We mentioned last week the various alternative political alliances the MMM has been seeking with all and sundry, convinced that it has been conferred the role of ‘king maker’ in the current political situation in Mauritius. It is persistently being rumoured that in its quest for an alliance with Labour, one of the conditions being laid down by the MMM is that the Constitution should be amended to provide that the Prime Minister cannot be removed from office except if the Members of the Assembly garner three-quarters of the votes of Members present. Not only would such an arrangement offend the current provision to the effect that a government can be removed by a simple majority on the equivalent of a vote of no-confidence, as it is generally the case in virtually all democracies, it is adding insult to injury by going in the direction of taking on this kind of a weird decision without any explicit popular mandate. As far as we can recall, neither the MMM nor any other party had suggested during the last electoral campaign that they would make the office of the Prime Minister an impregnable fortress, no matter what, except with a three-quarters majority of the House.

It is also being said in the same context that political alliance with the MMM would be forthcoming were the President to be vested with more powers than currently obtains. For example, it is he who would be called upon to chair Cabinet meetings without having to face election first. In other words, a President appointed by the majority of the elected Members of the Assembly would be having executive powers like those of Presidents directly elected by the people. Not even the Queen of England has such executive powers. This looks like a further aberration. These are apparently the ad hominem cocktail mix being peddled out in the name of the so-called ‘Second Republic’. We are not aware of any intimation of such an action having been given to the People by any one of the political parties engaged in the previous electoral campaign. So, what is at the root of such demands for acting behind the back of the People? Power. Power without accountability.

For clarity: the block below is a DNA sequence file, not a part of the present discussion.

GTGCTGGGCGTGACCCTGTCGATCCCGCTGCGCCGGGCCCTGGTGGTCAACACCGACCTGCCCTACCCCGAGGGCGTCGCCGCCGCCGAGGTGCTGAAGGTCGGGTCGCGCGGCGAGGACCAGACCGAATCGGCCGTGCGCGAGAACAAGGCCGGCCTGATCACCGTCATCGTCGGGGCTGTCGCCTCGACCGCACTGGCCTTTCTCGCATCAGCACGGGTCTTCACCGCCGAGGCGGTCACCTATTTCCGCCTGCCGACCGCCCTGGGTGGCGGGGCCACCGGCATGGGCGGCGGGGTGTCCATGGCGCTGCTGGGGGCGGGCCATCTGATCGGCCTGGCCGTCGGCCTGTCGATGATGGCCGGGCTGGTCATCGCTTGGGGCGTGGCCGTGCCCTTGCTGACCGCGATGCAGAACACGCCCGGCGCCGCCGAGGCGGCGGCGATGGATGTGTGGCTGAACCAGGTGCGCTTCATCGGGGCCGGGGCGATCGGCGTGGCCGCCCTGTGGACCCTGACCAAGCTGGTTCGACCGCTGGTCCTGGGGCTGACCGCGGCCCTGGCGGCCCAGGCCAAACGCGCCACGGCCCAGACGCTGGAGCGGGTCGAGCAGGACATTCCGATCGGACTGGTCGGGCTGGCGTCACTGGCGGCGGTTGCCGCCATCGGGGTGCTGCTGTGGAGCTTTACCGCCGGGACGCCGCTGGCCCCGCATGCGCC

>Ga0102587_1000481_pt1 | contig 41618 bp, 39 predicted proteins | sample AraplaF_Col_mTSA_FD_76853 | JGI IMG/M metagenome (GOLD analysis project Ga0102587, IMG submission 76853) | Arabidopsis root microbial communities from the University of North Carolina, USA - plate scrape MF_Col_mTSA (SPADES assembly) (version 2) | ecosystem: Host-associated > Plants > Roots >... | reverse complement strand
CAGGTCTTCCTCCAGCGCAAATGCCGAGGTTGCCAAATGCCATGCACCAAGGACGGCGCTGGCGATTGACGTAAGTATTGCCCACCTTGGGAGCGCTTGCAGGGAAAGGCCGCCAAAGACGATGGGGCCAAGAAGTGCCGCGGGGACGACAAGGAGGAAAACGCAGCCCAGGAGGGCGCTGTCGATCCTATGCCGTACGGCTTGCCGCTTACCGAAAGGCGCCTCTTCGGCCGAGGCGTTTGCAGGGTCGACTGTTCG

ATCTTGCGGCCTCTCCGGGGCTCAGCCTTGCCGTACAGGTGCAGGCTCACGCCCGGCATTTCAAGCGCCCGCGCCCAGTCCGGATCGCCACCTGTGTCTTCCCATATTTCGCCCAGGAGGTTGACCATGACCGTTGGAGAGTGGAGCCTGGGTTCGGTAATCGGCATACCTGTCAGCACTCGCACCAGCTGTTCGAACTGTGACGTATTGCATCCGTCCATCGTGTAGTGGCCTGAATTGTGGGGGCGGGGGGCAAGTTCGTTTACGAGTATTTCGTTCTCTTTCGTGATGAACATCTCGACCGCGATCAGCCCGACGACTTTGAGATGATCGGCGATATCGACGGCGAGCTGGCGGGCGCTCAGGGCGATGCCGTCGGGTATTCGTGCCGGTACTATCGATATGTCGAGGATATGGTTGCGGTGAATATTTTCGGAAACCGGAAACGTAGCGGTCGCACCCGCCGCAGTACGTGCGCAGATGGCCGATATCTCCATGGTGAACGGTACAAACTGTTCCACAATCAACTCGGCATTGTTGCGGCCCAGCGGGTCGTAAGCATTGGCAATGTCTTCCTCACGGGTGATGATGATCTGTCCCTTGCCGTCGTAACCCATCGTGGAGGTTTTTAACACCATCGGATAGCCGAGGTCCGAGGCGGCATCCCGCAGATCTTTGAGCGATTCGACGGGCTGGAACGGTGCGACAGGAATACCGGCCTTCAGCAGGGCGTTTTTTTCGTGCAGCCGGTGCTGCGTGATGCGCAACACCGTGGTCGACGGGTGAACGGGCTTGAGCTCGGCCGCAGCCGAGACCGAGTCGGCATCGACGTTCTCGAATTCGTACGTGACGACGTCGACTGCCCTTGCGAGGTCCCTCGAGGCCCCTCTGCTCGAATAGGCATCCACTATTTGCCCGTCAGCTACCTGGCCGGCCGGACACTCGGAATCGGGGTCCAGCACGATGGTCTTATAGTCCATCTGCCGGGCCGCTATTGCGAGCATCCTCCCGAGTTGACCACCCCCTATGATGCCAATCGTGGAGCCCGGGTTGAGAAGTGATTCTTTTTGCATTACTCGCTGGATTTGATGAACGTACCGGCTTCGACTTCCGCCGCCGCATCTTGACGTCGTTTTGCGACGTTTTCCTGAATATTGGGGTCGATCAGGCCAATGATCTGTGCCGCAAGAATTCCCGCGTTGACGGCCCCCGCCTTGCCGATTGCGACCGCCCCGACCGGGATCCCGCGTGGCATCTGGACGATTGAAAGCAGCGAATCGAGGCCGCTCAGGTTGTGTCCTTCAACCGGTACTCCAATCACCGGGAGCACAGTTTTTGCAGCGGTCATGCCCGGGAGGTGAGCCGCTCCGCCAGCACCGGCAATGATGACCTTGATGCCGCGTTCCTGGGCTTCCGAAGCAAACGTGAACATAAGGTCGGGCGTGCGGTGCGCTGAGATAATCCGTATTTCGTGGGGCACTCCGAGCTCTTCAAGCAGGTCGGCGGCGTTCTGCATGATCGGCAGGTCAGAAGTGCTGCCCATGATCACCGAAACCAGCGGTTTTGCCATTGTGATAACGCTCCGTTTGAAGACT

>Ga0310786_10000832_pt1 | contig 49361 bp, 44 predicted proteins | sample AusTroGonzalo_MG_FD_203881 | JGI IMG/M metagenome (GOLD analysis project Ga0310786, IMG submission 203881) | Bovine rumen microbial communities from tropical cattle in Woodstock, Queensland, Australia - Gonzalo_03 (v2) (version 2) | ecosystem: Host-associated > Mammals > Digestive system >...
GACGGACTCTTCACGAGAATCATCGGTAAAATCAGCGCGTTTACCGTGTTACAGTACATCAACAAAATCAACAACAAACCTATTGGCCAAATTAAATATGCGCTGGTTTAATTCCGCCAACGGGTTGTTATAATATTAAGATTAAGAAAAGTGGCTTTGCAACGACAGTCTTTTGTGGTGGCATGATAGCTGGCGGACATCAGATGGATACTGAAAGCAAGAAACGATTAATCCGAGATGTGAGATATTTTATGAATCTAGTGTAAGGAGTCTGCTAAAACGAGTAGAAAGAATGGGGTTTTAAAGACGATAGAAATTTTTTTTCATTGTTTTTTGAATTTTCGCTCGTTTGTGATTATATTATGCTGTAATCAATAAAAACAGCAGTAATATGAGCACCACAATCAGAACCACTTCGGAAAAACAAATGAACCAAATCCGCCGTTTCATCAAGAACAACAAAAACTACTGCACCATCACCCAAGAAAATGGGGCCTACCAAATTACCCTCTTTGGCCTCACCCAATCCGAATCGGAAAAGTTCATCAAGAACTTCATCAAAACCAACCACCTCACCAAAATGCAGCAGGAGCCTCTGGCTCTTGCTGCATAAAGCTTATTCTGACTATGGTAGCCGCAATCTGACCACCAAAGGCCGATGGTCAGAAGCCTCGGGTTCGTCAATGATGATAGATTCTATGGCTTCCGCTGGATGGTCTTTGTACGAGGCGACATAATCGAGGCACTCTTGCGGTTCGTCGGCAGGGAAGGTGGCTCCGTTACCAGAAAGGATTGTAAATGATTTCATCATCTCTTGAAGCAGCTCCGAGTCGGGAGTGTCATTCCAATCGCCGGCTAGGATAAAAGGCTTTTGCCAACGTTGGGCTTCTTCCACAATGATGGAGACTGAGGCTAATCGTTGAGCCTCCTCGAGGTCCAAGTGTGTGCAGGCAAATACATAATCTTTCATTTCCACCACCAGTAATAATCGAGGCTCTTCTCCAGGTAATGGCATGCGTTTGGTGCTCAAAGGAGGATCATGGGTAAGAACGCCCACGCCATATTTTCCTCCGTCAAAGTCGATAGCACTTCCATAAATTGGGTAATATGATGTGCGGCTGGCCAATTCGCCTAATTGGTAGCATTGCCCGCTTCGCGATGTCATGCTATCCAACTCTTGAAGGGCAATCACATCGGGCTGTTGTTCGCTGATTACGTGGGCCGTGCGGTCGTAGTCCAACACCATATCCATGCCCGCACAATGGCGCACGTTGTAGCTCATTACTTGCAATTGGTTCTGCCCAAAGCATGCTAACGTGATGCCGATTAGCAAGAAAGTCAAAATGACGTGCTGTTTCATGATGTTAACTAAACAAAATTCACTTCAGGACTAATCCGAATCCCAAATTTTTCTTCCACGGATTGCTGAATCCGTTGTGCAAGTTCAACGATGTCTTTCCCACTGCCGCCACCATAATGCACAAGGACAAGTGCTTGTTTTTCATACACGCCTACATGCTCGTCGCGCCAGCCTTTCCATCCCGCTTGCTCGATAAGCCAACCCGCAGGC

We are not nostalgic about politicians of the previous generation. We should however put it to their credit that, until all sorts of dubious horse-trading became commonplace in local politics, the men and women of the previous generation were guided by certain fundamental principles. They would not under any circumstances transgress them and their leadership reflected itself in this guise upon the followers. They would not employ some sort of legal triangulation to trespass bounds meant for the protection of society against any temptation of individual politicians to conspire against the public interest. It is true that things like political clientelism have helped to gradually take away the golden credentials of politics as a consummate art of the highest standards of good governance, that persons holding high offices have not hesitated to devalue the position which they occupy, that all manners of unbecoming alliances are possible and are taken for granted by unscrupulous members of the public.

However, politicians of all hues and colours have nevertheless demonstrated the fact time and often that it is from the People that they draw power and not by doing things behind the back of the People. Whenever governments have acted against their perceived mandates, as it happened in the case of the 2000-05 government, the People have thrown them out.

* Published in print edition on 14 October 2011